Non-fuel federal use taxes specific to the trucking industry cost companies over $6 billion a year. A large chunk of change in any year but given the significant cash flow crunches and uncertainty related to the Covid-19 pandemic, this year these taxes are rather onerous. Companies must ensure they are able to make payroll and keep the economy flowing throughout this crisis. Moreover, it is critical that fleets run the safest, cleanest trucks available and excise taxes often prevent companies from making such investments. To that end, temporarily suspending the following excise taxes should strengthen the supply chain, the economy, and the environment:
Federal Excise Tax (FET): This antiqued tax was adopted in 1917 to defray the costs of World War I and taxes trucking equipment at a rate of 12%, significantly reducing output and investment. It is the highest excise tax imposed by the federal government on any product or service. Not to mention, truck makers build their trucks in the US to serve the domestic market. Suspending this tax will incentivize companies to invest in new equipment helping domestic manufacturing, the environment, and safety.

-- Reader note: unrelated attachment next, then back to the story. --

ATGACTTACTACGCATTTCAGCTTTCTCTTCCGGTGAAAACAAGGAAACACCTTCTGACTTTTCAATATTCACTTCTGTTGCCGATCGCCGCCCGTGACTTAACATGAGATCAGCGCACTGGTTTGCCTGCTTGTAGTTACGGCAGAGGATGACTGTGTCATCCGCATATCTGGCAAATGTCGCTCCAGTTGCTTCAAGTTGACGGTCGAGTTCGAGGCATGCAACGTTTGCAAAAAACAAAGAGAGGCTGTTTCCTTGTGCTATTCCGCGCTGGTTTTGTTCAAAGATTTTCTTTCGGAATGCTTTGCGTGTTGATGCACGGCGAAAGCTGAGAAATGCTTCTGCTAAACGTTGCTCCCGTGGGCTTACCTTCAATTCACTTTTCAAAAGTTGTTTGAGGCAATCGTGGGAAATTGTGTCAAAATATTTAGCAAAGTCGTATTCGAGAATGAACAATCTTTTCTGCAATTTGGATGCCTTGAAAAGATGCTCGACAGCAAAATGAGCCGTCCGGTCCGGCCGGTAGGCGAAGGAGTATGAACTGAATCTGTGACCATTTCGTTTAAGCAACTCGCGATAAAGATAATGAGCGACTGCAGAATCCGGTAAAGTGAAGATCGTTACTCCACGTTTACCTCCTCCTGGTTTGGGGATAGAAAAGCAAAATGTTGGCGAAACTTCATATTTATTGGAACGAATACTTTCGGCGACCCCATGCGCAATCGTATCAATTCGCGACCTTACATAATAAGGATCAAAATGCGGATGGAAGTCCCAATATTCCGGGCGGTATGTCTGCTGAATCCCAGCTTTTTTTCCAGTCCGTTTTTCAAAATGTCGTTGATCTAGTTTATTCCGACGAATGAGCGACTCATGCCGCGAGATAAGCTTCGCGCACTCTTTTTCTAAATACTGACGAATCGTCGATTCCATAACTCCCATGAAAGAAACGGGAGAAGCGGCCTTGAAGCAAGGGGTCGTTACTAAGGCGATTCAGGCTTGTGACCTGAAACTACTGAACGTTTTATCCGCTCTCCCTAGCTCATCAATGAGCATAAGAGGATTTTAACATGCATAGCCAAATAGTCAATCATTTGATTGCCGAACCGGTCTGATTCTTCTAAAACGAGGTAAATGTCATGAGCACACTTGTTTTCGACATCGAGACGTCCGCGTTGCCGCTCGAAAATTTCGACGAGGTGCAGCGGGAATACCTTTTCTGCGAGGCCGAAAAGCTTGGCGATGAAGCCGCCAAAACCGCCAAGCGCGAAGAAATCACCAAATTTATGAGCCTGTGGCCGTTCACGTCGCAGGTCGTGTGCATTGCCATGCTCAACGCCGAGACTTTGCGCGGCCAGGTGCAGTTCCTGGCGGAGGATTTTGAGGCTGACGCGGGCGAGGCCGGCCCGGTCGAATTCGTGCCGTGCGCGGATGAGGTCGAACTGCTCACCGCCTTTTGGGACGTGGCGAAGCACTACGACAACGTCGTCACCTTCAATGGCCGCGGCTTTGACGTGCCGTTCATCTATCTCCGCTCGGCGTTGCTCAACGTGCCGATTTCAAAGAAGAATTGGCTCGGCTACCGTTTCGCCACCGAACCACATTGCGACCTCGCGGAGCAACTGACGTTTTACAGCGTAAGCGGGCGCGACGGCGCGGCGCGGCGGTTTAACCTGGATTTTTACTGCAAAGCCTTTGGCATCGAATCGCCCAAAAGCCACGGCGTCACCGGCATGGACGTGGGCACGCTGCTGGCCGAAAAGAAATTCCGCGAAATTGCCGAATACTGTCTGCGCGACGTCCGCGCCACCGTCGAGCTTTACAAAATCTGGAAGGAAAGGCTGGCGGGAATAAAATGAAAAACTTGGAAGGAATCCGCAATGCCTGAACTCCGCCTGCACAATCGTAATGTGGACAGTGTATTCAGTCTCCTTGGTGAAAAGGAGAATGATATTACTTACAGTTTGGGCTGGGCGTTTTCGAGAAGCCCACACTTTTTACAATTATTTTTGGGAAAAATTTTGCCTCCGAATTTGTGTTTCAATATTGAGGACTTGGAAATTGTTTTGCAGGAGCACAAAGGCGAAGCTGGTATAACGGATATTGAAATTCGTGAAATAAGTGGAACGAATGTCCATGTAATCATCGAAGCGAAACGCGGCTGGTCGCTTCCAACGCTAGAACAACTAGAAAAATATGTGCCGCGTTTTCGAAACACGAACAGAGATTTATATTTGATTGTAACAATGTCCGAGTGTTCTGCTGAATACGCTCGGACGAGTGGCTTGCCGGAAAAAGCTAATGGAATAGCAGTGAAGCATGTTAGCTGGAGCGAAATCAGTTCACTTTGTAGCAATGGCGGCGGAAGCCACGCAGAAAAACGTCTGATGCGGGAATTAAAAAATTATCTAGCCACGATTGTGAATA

Tire Tax: There is only a federal tax on tires for the trucking industry which is why most people have probably never heard of it. This goes back to World War I efforts as well. Freezing this tax would save the industry about $800 million.
Heavy Vehicle Use Tax: This is assessed annually on heavy vehicles at a rate as high as $550. This must be paid as a lump sum and would save the industry almost $2 billion if suspended.
The trucking industry has been on the front lines during the pandemic heroically making sure that Americans have the food, medicine, protective equipment, and all other essentials needed to weather the storm. The federal government has a chance to thank them by reducing some antiquated and onerous tax burdens.